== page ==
A lot of things are served in clay or stainless-steel dishes. Others arrive right in their cooking pots. Mr. Pandya uses this to striking effect with his kosha mangsho, a lamb stew as dark as squid ink. It arrives stuck to the bottom of the pan, as if it had burned, but it’s merely been sizzled in its own fat, like a confit. The sauce is nearly dry, the meat is crisp at the edges, and the whole thing is wildly good. Is that mustard oil I taste? It is.
Vegetables rarely seem to interest Mr. Pandya. The only Unapologetic restaurant that really pays attention to them is Semma, where the menu is in the hands of Vijay Kumar. Following the pattern, Masalawala & Sons ignores vast swaths of the Bengali vegetable repertory, but this time we do get two or three great vegetarian dishes.
Dahi vada is a little street snack, a tender lentil fritter soaked in yogurt like a spongecake, and then topped with a couple of chutneys and spices. It’s soothing but not boring — a soft-spoken opening to a meal that will almost certainly have some loud flavors. Echorer kalia is jackfruit in a complexly aromatic gravy. Khichuri, served in its clay cooking pot, is a warming lentil stew with rice and cauliflower and some other vegetables swimming below the surface. Dinner at Masalawala could start and end with khichuri if there weren’t so many other things to try.
Prawns cooked with their heads, sealed inside a green coconut? Pao spread with melted bone marrow swirled with ghee that is brick-red with pulverized chiles? You’ll do fine as long as long as you don’t order all the fish-in-mustard dishes on the same night.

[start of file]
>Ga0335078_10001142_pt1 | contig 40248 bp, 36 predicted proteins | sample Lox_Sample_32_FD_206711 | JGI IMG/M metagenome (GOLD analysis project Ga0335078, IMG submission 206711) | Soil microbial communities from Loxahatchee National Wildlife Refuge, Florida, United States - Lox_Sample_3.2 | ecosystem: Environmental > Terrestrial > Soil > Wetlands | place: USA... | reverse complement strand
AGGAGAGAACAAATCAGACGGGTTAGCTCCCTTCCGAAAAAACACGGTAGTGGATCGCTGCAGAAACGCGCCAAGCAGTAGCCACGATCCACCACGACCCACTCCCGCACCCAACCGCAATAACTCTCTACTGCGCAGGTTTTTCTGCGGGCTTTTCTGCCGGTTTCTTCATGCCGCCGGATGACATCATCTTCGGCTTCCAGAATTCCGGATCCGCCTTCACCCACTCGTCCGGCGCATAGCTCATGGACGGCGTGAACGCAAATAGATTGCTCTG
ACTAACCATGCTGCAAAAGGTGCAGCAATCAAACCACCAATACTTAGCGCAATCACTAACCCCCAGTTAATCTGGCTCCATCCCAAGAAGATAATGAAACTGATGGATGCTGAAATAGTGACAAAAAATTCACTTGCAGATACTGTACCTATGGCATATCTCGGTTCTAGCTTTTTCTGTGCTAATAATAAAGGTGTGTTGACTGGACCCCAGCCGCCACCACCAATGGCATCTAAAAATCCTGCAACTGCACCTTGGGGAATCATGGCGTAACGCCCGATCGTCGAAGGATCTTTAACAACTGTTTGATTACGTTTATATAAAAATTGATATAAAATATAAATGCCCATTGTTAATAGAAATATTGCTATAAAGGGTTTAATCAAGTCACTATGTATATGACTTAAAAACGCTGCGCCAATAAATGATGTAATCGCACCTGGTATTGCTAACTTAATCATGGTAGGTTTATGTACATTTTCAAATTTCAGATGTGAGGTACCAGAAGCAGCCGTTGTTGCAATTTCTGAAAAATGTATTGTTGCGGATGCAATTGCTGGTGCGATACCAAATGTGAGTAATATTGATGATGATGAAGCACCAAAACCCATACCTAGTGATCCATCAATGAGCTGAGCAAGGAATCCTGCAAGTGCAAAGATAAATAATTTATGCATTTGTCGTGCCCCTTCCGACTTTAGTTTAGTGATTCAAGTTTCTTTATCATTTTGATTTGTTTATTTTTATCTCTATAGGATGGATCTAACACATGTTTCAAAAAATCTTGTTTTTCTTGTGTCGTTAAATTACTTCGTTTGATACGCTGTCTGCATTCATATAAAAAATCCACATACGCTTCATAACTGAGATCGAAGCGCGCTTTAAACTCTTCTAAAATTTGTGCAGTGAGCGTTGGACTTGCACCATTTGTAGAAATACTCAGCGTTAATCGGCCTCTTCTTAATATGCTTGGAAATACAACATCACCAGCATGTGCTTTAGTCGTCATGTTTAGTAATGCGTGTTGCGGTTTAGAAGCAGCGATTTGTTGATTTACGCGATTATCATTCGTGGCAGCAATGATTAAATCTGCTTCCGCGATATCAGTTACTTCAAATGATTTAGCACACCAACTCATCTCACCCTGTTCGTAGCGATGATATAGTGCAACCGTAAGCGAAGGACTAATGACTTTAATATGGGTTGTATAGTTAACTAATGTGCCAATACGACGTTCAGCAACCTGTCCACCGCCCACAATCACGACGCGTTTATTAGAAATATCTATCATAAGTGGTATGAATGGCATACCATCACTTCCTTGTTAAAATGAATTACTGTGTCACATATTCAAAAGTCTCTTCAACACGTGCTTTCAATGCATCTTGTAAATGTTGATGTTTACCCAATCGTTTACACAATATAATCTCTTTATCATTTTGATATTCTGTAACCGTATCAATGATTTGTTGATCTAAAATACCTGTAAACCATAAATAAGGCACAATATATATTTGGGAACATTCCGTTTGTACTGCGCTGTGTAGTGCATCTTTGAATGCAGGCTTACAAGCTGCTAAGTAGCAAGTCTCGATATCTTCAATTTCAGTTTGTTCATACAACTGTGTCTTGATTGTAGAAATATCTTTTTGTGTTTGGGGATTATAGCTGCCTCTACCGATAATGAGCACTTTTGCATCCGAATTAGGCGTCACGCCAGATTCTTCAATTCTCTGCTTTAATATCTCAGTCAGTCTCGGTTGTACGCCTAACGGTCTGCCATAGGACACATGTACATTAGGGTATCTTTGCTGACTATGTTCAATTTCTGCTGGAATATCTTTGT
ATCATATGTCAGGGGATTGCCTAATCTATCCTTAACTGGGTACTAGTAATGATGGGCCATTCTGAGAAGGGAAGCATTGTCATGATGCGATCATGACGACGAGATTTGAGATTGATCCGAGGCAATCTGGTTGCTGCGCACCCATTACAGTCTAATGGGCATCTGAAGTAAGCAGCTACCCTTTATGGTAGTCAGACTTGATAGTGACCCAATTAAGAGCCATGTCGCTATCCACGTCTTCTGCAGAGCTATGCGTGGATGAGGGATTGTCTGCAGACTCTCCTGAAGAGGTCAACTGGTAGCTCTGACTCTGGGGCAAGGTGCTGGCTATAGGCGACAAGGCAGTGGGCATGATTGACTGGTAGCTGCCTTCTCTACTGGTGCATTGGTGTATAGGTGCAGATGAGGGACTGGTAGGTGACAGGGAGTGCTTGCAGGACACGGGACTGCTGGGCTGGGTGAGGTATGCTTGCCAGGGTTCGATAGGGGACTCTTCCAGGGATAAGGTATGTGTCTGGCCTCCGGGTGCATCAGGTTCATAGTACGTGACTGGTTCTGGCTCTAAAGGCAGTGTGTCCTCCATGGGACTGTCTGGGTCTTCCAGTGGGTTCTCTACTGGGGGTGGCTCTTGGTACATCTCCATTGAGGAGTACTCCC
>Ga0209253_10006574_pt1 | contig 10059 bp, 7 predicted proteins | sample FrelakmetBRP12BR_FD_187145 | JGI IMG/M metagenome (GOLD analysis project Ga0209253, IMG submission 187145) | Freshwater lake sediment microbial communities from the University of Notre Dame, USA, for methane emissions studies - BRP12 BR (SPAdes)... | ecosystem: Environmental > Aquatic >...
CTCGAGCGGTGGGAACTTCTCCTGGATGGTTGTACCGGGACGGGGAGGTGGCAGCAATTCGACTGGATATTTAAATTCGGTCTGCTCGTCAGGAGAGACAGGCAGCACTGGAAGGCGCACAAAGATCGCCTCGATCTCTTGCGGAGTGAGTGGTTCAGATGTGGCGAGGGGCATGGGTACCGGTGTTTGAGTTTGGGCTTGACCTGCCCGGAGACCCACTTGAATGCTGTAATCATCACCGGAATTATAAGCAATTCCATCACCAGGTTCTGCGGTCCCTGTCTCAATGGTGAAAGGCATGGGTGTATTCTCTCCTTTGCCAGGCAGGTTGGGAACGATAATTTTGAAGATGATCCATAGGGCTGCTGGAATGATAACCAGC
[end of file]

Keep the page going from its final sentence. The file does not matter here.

If you do, or should the chiles get to you, help is at hand. The bartender, Luccia Corichi, makes rose milk from housemade rose syrup, and it tames Indian spices as effectively as cold horchata does a chile de árbol salsa. For dessert, there is bhapa doi, a Bengali magic trick by which sweetened yogurt and milk are changed into pudding without the aid of eggs, gelatin or anything else. It is as simple and restorative as it sounds.
Unapologetic Foods, which built one impressive, eye-opening restaurant after another over the past five years while changing the way New Yorkers think about Indian food, has been a bright spot in the city’s dining scene. One of the group’s smartest moves has been to promote the Unapologetic brand above all, rather than painting Mr. Pandya as a great and visionary chef. (He is one, but that’s not the narrative he and Mr. Mazumdar have pushed.) People who see chef worship as problematic still respond to brands. Inventing and maintaining a brand identity is almost like an art form now, and Unapologetic Foods has been very adept at it.
Most young restaurant groups start to get fancier after the first two or three places. (Some do it after one.) Unapologetic Foods seems committed to running on a shoestring, though. Masalawala & Sons is a small space in a decent but not especially charming stretch of Park Slope; the interior design shows what a resourceful architect can do with shelving, paint and chains of paper marigolds. The indie tactics allow the company to expand quickly, and let the kitchen take risks that would be hard to stomach if more money were at stake. If there was no audience for Bengali wedding fish on Fifth Avenue, Mr. Mazumdar and Mr. Pandya could probably have recycled the space in a couple of weeks.
For restaurateurs, the usual route to respect includes spending and charging more money than the average joint. What makes these two so interesting isn’t just that they’ve rejected that. They’ve realized they can be respected for rough-hewed, unreformed cooking of the sort that Indian restaurants in the United States used to avoid. They’re being taken seriously for interpreting their own culture, not imitating somebody else’s.